Stuck in rush hour traffic, again! I used to hate it. That was before I developed the habit of intentionally thinking differently about my daily, 2 hours of commuting in bumper to bumper traffic. I used to complain about it until my little prayer warrior, my wife Lynn, reminded me about the power of gratitude. The next time I thought to feel grumpy while stuck in traffic I remembered I was sitting in traffic because I was blessed to be travelling to a job – a job that I love. I thought, how many people struggle every day just to survive and here I am whining about going to work! Wow, I should be ashamed. I instantly felt grateful. That slight adjustment in my thinking has forever changed the way I feel about the daily commute. Time in traffic is now an opportunity to spend some time in what Matthew Kelly calls the “classroom of silence”. Rush hour traffic is a great time for prayer, and prayer changes things. It is amazing how the condition of our lives can be dramatically transformed, by simply changing the way we think!
“A grateful heart silences a complaining voice!”[i]
The Stewardship Virtue of Gratitude
Gratitude to God has the power to unleash in us the kind of peace of mind and joy that nothing else in this world can even come close to providing. This Holy joy inspires a life that is lived well. The fruit of such a life is stewardship that has real impact! The impact is first and foremost felt in our own day-to-day living.
When we develop the daily habit of gratitude our eyes are opened to the abundance of God’s blessings in our lives, and all around us; and, this creates in us the confidence, and the intense desire to take care of it all, and to share a generous portion of it with others. Gratitude to God has changed my vision of the purpose and meaning of life. In addition, when we cultivate the virtue of gratitude in our lives we are liberated from any feelings of want, envy, or dissatisfaction. This is very freeing and give us peace.
Gratitude to God inspires stewardship that flows freely and joyfully. When we are grateful to God it strengthens our hope because we know that our good and gracious God, the source of all our gifts, always provides for our needs, and even some of our wants. In appreciation for God’s gifts to us, the gifts we share are given without any fear of having enough; shared without conditions or expectations. Gratitude moves us to joyful generosity.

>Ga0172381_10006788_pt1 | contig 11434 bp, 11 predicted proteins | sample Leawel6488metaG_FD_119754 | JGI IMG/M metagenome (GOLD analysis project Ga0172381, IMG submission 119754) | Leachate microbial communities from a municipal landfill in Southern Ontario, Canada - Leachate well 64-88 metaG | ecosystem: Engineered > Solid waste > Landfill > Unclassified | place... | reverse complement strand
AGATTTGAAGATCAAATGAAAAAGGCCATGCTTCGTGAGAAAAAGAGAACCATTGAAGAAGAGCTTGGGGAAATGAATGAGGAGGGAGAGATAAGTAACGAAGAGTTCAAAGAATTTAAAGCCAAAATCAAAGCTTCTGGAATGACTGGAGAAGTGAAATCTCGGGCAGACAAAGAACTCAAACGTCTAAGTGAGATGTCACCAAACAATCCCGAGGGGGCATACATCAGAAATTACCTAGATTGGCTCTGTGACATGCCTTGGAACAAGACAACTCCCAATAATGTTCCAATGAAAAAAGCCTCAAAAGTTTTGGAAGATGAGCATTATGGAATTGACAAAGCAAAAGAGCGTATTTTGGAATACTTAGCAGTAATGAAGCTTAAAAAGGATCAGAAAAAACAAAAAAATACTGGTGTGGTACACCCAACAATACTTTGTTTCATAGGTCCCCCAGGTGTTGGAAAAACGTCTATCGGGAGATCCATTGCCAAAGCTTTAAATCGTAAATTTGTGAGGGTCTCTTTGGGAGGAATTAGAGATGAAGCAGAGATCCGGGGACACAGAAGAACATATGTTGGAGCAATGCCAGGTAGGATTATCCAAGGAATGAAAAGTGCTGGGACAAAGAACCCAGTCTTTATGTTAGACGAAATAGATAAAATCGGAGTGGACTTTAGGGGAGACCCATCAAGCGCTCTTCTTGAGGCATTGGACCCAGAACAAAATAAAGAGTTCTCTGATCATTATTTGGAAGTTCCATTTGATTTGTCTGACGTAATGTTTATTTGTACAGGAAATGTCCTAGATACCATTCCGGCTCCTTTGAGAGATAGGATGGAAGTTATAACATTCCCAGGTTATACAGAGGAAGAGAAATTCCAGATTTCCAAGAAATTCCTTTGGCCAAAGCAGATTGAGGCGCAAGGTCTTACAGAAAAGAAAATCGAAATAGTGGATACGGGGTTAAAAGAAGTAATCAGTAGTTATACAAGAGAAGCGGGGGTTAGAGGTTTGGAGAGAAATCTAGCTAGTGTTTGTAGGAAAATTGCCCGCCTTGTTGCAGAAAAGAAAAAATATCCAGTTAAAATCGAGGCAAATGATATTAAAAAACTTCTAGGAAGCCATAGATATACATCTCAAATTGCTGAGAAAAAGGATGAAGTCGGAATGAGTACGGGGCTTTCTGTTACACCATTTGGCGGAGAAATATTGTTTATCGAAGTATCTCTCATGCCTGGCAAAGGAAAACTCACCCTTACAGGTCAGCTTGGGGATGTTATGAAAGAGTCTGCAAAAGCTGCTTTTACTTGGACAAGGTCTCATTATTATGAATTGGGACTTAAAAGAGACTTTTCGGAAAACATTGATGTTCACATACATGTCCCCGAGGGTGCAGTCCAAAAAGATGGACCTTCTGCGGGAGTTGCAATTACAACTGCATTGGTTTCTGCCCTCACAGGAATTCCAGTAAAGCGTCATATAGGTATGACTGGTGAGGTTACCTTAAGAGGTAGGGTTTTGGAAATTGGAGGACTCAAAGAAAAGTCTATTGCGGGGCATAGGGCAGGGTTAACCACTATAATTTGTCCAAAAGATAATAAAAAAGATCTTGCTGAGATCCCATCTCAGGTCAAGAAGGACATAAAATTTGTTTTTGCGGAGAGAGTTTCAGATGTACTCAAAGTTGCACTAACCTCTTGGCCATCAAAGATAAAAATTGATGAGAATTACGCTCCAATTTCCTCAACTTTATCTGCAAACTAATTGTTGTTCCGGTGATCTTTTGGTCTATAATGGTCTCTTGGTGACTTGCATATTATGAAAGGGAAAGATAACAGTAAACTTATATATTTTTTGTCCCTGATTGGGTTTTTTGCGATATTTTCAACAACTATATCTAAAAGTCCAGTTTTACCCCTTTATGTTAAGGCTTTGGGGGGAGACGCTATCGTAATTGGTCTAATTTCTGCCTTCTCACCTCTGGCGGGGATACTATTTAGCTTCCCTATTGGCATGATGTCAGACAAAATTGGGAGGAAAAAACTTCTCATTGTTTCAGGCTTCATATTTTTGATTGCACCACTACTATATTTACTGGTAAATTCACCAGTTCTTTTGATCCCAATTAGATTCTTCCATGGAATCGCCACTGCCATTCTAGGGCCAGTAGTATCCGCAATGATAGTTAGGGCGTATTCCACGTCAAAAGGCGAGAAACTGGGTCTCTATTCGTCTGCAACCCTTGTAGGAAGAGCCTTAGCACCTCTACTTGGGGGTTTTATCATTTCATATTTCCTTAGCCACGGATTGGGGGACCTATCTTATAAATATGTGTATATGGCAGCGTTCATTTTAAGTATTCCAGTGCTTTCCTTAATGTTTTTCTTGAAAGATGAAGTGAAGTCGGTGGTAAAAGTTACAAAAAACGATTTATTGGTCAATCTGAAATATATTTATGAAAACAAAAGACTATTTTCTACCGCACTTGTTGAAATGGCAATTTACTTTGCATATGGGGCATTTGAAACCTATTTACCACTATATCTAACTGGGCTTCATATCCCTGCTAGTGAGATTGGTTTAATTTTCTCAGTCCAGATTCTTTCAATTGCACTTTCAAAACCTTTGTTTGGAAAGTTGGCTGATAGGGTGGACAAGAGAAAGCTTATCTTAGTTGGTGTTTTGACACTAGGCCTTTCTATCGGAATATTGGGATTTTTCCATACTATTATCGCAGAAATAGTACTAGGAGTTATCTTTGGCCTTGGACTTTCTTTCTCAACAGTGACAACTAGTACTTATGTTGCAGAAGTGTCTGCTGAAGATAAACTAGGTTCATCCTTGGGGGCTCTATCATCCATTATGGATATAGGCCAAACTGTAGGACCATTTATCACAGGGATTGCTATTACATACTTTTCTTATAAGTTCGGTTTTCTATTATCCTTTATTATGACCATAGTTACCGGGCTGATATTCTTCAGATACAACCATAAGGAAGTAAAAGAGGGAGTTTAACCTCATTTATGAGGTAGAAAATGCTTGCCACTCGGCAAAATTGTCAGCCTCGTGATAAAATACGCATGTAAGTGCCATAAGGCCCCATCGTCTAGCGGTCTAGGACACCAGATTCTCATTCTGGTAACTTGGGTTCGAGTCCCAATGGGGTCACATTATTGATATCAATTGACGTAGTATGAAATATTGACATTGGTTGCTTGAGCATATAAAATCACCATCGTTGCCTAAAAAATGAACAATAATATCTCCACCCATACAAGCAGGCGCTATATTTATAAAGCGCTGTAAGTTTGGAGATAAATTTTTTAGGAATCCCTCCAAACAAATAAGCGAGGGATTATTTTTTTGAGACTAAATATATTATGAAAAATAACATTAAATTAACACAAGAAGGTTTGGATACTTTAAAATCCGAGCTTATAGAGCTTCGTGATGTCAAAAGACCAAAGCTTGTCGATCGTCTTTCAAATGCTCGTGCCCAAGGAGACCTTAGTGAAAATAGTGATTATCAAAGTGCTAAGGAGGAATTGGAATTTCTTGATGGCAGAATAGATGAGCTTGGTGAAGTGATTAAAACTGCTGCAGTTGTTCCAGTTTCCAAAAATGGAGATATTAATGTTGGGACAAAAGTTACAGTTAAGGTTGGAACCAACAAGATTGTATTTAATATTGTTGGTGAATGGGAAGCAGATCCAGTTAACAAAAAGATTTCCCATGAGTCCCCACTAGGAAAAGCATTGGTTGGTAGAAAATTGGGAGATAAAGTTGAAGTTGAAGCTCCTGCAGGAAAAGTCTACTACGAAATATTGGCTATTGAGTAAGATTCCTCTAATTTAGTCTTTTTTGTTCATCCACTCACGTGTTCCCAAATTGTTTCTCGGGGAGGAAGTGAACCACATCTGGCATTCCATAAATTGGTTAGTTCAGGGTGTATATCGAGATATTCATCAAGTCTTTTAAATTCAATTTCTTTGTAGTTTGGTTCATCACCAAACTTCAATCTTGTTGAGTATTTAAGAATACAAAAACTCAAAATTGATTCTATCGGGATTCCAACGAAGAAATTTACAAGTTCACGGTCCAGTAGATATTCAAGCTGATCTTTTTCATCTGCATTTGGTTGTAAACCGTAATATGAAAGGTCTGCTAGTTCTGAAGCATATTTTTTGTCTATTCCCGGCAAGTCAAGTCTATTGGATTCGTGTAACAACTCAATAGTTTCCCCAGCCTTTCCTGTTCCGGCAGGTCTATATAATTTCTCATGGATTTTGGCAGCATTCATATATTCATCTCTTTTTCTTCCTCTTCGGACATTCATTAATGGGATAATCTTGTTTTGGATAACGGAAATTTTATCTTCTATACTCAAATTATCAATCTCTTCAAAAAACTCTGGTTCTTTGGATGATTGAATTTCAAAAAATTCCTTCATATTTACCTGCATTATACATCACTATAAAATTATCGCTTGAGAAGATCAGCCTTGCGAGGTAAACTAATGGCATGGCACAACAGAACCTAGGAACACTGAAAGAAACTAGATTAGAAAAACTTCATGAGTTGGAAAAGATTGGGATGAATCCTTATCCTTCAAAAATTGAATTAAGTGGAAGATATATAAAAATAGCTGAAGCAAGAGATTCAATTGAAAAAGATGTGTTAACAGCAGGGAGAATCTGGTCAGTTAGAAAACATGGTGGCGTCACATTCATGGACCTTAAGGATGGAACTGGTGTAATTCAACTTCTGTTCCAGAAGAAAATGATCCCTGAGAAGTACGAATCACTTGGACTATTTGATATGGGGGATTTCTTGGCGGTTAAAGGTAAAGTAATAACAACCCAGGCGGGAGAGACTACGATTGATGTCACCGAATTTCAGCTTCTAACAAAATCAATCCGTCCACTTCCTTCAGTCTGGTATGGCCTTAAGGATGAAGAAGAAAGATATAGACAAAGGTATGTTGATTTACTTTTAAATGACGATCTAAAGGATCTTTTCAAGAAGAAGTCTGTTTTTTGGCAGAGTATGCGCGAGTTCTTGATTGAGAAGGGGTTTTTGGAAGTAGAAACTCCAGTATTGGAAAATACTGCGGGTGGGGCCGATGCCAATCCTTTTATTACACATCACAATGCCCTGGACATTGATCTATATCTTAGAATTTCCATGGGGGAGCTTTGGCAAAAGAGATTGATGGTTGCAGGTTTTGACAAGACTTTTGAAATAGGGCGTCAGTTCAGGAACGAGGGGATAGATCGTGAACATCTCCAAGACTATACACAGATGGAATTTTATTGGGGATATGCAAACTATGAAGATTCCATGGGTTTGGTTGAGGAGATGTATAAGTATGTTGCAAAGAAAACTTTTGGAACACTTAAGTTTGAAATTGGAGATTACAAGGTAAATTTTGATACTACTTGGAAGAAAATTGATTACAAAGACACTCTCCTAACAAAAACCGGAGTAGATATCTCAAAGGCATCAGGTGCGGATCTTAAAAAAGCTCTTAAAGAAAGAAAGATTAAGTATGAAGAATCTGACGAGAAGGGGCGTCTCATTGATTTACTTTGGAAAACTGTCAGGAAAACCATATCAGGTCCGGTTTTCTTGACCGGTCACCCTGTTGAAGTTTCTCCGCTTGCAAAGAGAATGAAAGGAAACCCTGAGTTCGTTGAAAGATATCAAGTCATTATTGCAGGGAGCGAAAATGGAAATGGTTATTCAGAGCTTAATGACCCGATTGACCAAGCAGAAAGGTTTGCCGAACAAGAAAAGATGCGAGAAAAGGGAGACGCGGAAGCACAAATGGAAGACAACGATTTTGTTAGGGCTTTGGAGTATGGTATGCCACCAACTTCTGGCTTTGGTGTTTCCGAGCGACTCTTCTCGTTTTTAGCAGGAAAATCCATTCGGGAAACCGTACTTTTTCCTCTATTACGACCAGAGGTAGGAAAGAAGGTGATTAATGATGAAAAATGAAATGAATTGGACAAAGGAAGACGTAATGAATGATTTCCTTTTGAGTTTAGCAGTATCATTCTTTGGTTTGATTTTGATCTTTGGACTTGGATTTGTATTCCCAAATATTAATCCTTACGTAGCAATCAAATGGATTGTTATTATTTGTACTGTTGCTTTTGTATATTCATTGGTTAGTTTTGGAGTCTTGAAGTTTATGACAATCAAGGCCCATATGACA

Gratitude to God inspires a transition from ‘giving to a need’ to ‘needing to give’.
Lynn and I began our journey in stewardship in 1992. We were under intense financial pressure at the time because of the loss of our business. Still, we recall that somehow, with God’s grace, we were always able to get by. We were so filled with gratitude to God we just had to give something back! Every Sunday we would write the check for our Church offering and place it in the basket with the thought “Here you are God, thanks for getting us through another week!” That is a sentiment we still hold fast to today. Gratitude to God has inspired us to make the transition from ‘giving to a need’ to ‘needing to give’.
“Gratitude is not only the greatest of virtues, but the parent of all others.” [ii]
A stewardship virtue that is enhanced by gratitude is simplicity. One of the joys of simplicity is that it gives us the freedom from being caught up in the excessive, and unnecessary, consumer debt that plagues so many people today. Good stewards know it is better to strive for meaning and purpose in life, rather than be caught up in the relentless, and exhausting, pursuit of the things our culture says will make us happy.
The abundant life is not about having what we want…
It’s about wanting what we have.
Life-changing gratitude comes from recognizing God in everything, all day, and every day. Everyday gratitude to God creates the conditions for us to experience daily moments of awe. This forever changes how we experience and enjoy life!
Don’t be like the people of this world, but let God change the way you think.
Three good habits to cultivate the virtue of gratitude in your life:
- Place a ‘Gratitude Habit’ white board on your fridge, or start a list on your smart phone, record 3 new things you are grateful for every day.
- Every night before you fall asleep reflect back on the day and give thanks to God for his gifts that day.
- Be on guard to catch yourself before complaining and look for something to be grateful for…we are all blessed in so many ways it will not be hard to find something to be grateful for.
Joseph Daniel Potvin, Joppa Stewardship Leaders, Ottawa, Email: firstname.lastname@example.org
[i] Bishop Eugene John Gerber (1931 – 2018)
[ii] Cicero (106–43bc) Roman statesman, orator, lawyer and philosopher